|
.
|

\
|
=
=
m
CO NO k
CO NO k
R
R
m
m
n m
n m
To determine m
observe effect of [NO
2
] on
rate while holding [CO]
constant.
Method of Initial Rates - Example
NO
2
(g) + CO(g) NO(g) + CO
2
(g)
| | | |
n m
CO NO k Rate
2
=
Trial [CO] [NO
2
] Rate
mol/L s
1 0.10 0.10 0.005
2 0.10 0.20 0.010
3 0.20 0.10 0.010
| | | |
| | | |
1
2
1
2
1
20 . 0
10 . 0
010 . 0
005 . 0
2 and 1 For trials
2 2 2
1 1 2
2
1
=
|
.
|

\
|
=
|
.
|

\
|
=
=
n
CO NO k
CO NO k
R
R
n
n
n m
n m
To determine n
observe effect of [CO]
on rate while holding
[NO
2
] constant.
( ) ( )
( )
( )
( )
1
5 . 0 log
5 . 0 log
5 . 0 log
5 . 0 log 5 . 0 log
= =
=
=
n
n
n
For more difficult
cases, take logarithm
of both sides
Method of Initial Rates - Example
NO
2
(g) + CO(g) NO(g) + CO
2
(g)
| | | |
n m
CO NO k Rate
2
=
Trial [CO] [NO
2
] Rate
mol/L s
1 0.10 0.10 0.005
2 0.10 0.20 0.010
3 0.20 0.10 0.010
We have determined that m = 1
and n = 1. Using data from trial 1,
we can calculate k.






| | | |
( ) ( )
s mol L
L mol L mol
s L mol
CO NO
Rate
k
n m
/ 50 . 0
/ 10 . 0 / 10 . 0
/ 005 . 0
1 1
2
=
=
=
Summary results
the reaction is 1
st
order wrt NO
2
the reaction is 1
st
order wrt CO
the rate constant k = 0.50 L/mol s
the rate law is


| || | CO NO k Rate
2
=
Relations Between Concentration
and Time
Integrated form of the rate law
Graphical method for determination of the
order of a reaction
Half-life and rate constant
Derivation of the Integrated Rate Law
A Products
Two equations for rate:
| |
dt
A d
Rate =
Equate the right-hand sides:
(Differential form of rate law)
| |
| |
n
A k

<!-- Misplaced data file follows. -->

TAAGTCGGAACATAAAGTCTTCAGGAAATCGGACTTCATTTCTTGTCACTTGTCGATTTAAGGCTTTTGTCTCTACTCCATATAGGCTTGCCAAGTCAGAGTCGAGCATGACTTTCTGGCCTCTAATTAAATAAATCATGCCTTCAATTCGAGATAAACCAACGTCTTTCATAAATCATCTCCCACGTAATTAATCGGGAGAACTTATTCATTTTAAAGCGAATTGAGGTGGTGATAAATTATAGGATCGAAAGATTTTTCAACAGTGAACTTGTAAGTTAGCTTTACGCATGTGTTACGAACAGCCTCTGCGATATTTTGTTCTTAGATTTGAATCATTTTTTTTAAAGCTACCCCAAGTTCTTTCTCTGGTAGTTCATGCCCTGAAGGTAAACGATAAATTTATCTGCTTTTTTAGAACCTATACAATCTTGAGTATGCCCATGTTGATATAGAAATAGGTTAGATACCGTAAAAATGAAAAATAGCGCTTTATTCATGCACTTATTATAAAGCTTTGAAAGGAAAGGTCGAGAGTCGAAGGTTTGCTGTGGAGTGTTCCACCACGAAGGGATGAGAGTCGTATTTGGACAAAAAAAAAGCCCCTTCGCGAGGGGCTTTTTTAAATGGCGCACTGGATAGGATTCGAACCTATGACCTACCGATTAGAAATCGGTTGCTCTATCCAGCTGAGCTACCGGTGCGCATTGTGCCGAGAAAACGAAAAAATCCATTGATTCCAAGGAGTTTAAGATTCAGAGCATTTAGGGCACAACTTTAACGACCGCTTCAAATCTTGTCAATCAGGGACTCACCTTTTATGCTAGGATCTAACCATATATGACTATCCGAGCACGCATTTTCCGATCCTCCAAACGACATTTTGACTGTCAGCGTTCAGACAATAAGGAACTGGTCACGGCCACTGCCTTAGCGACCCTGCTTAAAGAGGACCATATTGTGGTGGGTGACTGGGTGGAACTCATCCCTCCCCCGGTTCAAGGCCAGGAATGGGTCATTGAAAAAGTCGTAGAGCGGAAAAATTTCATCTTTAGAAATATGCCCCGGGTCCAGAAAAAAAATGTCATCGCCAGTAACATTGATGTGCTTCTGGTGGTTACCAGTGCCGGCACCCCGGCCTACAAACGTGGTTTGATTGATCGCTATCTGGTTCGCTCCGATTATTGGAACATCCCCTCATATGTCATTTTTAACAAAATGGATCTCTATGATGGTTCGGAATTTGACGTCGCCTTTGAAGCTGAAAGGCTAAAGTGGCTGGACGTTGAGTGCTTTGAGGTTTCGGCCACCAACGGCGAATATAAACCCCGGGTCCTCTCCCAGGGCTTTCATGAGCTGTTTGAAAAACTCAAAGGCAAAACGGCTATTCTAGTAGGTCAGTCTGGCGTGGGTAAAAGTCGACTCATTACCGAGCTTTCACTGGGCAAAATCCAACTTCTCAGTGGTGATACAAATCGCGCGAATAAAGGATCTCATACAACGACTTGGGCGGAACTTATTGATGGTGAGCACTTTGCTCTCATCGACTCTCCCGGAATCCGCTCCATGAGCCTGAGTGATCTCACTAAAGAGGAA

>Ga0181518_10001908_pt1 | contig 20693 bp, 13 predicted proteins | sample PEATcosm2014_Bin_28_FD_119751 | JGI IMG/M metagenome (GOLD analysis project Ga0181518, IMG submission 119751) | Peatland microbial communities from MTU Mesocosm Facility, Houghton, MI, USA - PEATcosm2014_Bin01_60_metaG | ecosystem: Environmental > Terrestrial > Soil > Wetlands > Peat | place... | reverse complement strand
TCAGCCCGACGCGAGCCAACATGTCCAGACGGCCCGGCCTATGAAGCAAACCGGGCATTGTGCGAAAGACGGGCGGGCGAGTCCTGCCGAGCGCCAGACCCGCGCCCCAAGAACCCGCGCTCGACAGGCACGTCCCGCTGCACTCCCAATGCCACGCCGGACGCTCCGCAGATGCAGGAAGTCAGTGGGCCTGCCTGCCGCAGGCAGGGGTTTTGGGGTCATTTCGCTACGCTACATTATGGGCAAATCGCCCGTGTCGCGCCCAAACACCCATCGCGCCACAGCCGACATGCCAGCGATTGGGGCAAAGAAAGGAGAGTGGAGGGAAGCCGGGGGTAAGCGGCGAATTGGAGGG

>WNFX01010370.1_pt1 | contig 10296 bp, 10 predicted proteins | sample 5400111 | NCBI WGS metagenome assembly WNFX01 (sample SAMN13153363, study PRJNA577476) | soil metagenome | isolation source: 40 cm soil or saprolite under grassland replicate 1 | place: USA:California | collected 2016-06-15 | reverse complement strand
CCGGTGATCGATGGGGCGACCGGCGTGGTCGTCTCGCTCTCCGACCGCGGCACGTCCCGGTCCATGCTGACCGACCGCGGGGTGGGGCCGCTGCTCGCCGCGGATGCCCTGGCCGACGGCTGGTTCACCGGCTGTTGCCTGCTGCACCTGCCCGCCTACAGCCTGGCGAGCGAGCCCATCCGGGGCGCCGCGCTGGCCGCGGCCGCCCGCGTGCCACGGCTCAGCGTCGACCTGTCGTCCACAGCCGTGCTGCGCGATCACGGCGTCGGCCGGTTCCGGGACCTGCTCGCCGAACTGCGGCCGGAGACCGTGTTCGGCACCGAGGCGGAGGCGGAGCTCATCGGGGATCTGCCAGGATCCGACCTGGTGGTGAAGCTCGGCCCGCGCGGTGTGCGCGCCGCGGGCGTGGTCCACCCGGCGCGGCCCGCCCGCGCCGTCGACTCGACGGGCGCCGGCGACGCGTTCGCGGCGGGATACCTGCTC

dt
A d
=
Integrate from [A]
0
to [A] and t = 0 to t,
where A
0
is initial [A] at t =0:
(I ntegral form of rate law)
Rearranging,
| |
| |
} }
=
t A
A
n
dt k
A
A d
0
0
| |
| |
kdt
A
A d
n
=
| |
n
A k Rate =
Relations Between Concentration and Time
Expressions for the Integrated Rate Law
| |
| |
} }
=
t A
A
n
dt k
A
A d
0
0
Zero order
Rate = k
(n = 0)
| | | |
| | | | kt A A
or
kt A A
=
=
0
0
[A]
t
-k
First order
Rate = k[A]
(n = 1)
| |
| |
| | | | kt A A
or
kt
A
A
=
=
0
0
ln ln
ln
ln[A]
t
-k
Second order
Rate = k[A]
2
(n = 2)
| | | | ( )
| | | |
kt
A A
or
kt A A
+ =
=

0
1
0
1
1 1
1/[A]
t
k
A products
Relations between concentration and time
Expressions for the Integrated Rate Law
Zero order:

First order:

Second order:

To determine reaction order w.r.t. A, generate plots.
If [A] vs t is linear, reaction is 0
st
order.
If ln[A] vs t is linear, reaction is 1
st
order.
If 1/[A] vs t is linear, reaction is 2
nd
order.
| | | | kt A A =
0
| | | | kt A A =
0
ln ln
| | | |
kt
A A
+ =
0
1 1
Graphical Determination of Reaction Order
A products

If zero order, plot of [A] vs t should be linear.
Zero Order Plot
0.000
0.020
0.040
0.060
0.080
0.100
0.120
0 10 20 30 40 50
time, s
[
A
]
time, s [A] ln[A] 1/[A]
0 0.100 -2.303 10.0
10 0.067 -2.703 14.9
20 0.045 -3.103 22.3
30 0.030 -3.503 33.2
40 0.020 -3.903 49.5
| | | | kt A A =
0
Not zero order
Graphical Determination of Reaction Order
A products

If first order, plot of ln[A] vs t should be linear.
First Order Plot
-4.000
-3.800
-3.600
-3.400
-3.200
-3.000
-2.800
-2.600
-2.400
-2.200
-2.000
0 10 20 30 40 50
time, s
l
n
[
A
]
time, s [A] ln[A] 1/[A]
0 0.100 -2.303 10.0
10 0.067 -2.703 14.9
20 0.045 -3.103 22.3
30 0.030 -3.503 33.2